Original Research - Special Collection: Made in Africa Evaluation

Hauwezi kuvuka ziwa hadi uwe na ujasiri wa kutouona urefu wa pwani: Made in Africa Evaluation as courageous conversation

Antony B. Maikuri, Vidhya Shanker, Rodney K. Hopson
African Evaluation Journal | Vol 10, No 1 | a625 | DOI: https://doi.org/10.4102/aej.v10i1.625 | © 2022 Antony B. Maikuri, Vidhya Shanker, Rodney K. Hopson | This work is licensed under CC Attribution 4.0
Submitted: 18 February 2022 | Published: 30 August 2022

About the author(s)

Antony B. Maikuri, Department of Organizational Leadership, Policy and Development, College of Education and Human Development, University of Minnesota, Twin Cities, Minnesota, United States of America
Vidhya Shanker, Private, Minnesota, United States of America
Rodney K. Hopson, Department of Educational Psychology, College of Education, University of Illinois, Urbana-Champaign, Illinois, United States of America


Background: The Kiswahili proverb that serves as the title of this article translates into English as, ‘You can never cross the ocean until you have the courage to lose sight of the shore’.

Objectives: To elaborate on the implications for Made in Africa Evaluation (MAE) of the results of previous research that the authors conducted on harm and the monitoring and evaluation (M&E) cycle, specifically the connection that the previous study’s participants drew between care and courage.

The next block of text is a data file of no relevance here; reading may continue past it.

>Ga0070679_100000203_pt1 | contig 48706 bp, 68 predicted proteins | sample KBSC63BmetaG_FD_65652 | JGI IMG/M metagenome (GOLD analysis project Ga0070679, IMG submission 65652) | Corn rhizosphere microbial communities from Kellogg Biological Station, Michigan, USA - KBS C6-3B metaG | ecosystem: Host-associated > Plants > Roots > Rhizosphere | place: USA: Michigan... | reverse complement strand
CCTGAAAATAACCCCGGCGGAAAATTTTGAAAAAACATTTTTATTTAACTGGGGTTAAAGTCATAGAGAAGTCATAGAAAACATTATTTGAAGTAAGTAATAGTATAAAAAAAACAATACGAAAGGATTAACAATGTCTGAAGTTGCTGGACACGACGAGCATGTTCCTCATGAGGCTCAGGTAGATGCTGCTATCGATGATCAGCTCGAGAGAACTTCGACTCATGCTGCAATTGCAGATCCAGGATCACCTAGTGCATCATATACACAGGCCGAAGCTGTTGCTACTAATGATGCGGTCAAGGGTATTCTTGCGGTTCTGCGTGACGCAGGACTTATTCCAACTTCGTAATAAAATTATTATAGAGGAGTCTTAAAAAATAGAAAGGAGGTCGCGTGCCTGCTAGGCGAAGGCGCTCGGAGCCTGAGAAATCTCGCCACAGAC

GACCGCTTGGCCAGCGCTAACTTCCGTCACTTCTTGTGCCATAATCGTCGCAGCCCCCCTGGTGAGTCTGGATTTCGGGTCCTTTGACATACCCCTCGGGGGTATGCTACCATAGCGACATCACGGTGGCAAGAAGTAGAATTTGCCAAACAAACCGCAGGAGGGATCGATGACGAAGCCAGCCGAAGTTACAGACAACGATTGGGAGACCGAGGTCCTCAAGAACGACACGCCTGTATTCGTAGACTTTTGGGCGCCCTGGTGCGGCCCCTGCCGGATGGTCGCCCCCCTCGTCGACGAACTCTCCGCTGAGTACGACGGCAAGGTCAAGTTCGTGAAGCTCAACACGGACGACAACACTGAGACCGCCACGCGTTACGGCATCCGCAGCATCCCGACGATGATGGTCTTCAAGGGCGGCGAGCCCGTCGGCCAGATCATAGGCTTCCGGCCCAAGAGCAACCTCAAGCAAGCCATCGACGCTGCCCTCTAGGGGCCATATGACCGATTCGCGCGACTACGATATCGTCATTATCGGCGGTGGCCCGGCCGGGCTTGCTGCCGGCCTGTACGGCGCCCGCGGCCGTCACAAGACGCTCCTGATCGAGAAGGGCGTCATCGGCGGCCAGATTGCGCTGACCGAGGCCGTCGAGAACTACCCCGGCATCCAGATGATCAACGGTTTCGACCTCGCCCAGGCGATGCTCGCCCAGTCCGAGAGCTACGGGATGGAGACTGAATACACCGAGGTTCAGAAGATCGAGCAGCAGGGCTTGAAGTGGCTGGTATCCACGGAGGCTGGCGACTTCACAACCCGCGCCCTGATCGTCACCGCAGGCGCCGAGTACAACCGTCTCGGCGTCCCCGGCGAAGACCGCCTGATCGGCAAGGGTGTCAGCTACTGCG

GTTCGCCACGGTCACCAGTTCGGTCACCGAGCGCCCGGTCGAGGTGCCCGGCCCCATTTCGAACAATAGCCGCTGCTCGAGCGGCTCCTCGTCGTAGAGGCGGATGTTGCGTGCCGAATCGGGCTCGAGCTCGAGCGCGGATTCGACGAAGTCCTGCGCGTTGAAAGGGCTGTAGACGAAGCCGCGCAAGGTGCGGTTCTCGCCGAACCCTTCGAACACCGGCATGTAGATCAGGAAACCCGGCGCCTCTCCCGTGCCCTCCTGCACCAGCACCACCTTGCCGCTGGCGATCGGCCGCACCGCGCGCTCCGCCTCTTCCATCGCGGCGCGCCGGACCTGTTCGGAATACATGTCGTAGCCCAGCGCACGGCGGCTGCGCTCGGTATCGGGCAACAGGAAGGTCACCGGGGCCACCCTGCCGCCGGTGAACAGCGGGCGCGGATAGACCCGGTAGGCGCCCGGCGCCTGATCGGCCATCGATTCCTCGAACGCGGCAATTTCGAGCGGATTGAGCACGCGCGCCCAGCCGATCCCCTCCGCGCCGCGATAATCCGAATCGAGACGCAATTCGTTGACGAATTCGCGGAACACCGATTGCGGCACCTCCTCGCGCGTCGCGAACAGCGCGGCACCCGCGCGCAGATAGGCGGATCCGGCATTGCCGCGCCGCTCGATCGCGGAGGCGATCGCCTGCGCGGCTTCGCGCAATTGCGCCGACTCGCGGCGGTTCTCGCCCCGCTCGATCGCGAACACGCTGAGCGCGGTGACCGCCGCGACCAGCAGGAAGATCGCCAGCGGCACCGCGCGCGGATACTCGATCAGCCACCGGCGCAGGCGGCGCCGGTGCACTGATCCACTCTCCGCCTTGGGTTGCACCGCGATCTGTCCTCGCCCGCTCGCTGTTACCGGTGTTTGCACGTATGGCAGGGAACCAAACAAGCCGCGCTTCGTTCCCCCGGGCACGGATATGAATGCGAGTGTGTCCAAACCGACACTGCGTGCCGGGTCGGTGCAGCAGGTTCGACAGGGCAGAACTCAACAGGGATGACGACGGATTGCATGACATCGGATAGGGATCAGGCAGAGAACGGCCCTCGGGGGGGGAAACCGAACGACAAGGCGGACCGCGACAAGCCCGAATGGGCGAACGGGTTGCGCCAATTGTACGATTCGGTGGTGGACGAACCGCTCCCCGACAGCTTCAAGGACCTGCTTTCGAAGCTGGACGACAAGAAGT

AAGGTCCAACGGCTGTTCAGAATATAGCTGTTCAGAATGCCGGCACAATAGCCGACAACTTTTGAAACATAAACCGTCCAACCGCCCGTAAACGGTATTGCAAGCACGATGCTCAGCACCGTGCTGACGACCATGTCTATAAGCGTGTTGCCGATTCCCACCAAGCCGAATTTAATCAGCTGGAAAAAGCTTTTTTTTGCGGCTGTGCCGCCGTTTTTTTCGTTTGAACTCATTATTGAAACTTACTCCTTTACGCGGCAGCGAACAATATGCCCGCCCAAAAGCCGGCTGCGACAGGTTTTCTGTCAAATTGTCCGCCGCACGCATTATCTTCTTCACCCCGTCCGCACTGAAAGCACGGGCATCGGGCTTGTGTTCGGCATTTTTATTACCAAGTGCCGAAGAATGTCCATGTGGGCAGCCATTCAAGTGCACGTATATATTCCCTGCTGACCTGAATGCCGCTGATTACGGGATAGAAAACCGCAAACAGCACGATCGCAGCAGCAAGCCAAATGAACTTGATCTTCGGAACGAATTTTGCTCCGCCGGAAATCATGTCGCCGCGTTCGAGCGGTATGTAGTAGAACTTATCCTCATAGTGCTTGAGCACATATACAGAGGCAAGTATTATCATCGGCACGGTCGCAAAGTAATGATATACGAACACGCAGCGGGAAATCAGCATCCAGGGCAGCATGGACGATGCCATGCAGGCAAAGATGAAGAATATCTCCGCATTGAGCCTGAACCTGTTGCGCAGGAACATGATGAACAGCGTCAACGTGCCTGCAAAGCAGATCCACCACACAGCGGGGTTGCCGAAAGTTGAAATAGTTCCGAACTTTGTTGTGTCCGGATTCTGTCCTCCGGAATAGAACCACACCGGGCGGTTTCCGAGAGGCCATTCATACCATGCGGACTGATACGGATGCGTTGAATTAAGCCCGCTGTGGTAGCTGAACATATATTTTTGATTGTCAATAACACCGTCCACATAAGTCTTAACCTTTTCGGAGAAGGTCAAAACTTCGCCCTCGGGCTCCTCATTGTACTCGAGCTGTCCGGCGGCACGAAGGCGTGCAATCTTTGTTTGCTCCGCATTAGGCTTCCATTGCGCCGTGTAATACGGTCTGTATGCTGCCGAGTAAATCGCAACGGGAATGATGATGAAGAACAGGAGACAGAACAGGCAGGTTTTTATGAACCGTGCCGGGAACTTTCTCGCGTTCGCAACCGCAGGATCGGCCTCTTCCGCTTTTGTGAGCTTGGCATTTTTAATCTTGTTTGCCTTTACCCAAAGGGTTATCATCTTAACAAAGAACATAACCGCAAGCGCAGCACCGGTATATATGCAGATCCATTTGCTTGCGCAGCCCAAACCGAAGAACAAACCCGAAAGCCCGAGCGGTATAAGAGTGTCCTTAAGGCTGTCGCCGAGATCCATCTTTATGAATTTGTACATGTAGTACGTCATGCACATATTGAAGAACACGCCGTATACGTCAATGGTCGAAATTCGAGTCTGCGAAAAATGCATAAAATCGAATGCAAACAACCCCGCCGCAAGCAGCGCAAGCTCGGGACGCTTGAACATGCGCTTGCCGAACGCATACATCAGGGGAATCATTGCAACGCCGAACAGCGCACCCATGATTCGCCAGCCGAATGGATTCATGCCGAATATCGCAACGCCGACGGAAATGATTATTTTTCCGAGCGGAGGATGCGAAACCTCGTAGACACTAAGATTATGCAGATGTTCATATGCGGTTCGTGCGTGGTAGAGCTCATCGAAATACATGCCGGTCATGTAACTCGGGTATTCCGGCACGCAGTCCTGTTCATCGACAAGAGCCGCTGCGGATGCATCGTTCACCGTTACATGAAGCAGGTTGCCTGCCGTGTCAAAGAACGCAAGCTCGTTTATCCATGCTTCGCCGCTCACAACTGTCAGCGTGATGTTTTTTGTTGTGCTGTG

Method: The article uses personal vignettes and insights from African revolutionary praxis in addition to abductive qualitative data analysis of interview data as well as literature on evaluation and Africa to understand and apply findings from an earlier study on harm and the M&E cycle. These findings connect care, trust and courage; discuss solidarity across artificially constructed difference; and name systems of oppression. It then reviews the literature on evaluation and Africa that refers to care, trust or courage. This literature tends to focus on three interrelated themes that parallel the interview results: relations between knowledge systems, the quest for a distinctive Africanness and a systems-oriented understanding of evaluation.

Results: The article proffers three interrelated paradigmatic shifts in the mental model or narrative for MAE - ‘crossings’ from the familiar shore into uncertain waters - that correspond with each theme above. Focusing on the first, it draws from the personal experience of one of the authors and Ngũgĩ wa Thiong’o’s work on decolonisation through language to propose that MAE cross from translation to courageous conversation as a mental model for relations among knowledge systems.

Conclusion: The article suggests three ways that MAE can shift from translation to conversation between knowledge systems: challenging the equation of writing with knowledge and linearity with rationality; keeping indigenous ways of knowing and languages alive to resist atrophy; and recognising these indigenous modalities as forms of protection and resistance against the ongoing subjugation of nonhierachical, systems-oriented knowledge as part of the subordination of African and other indigenous peoples and their lands.


Africa; evaluation; ethics; care; courage; trust; solidarity; relationality; language


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Crossref Citations

1. Made in Africa Evaluation
Mark Abrahams, Steven Masvaure, Candice Morkel
African Evaluation Journal  vol: 10  issue: 1  year: 2022  
doi: 10.4102/aej.v10i1.665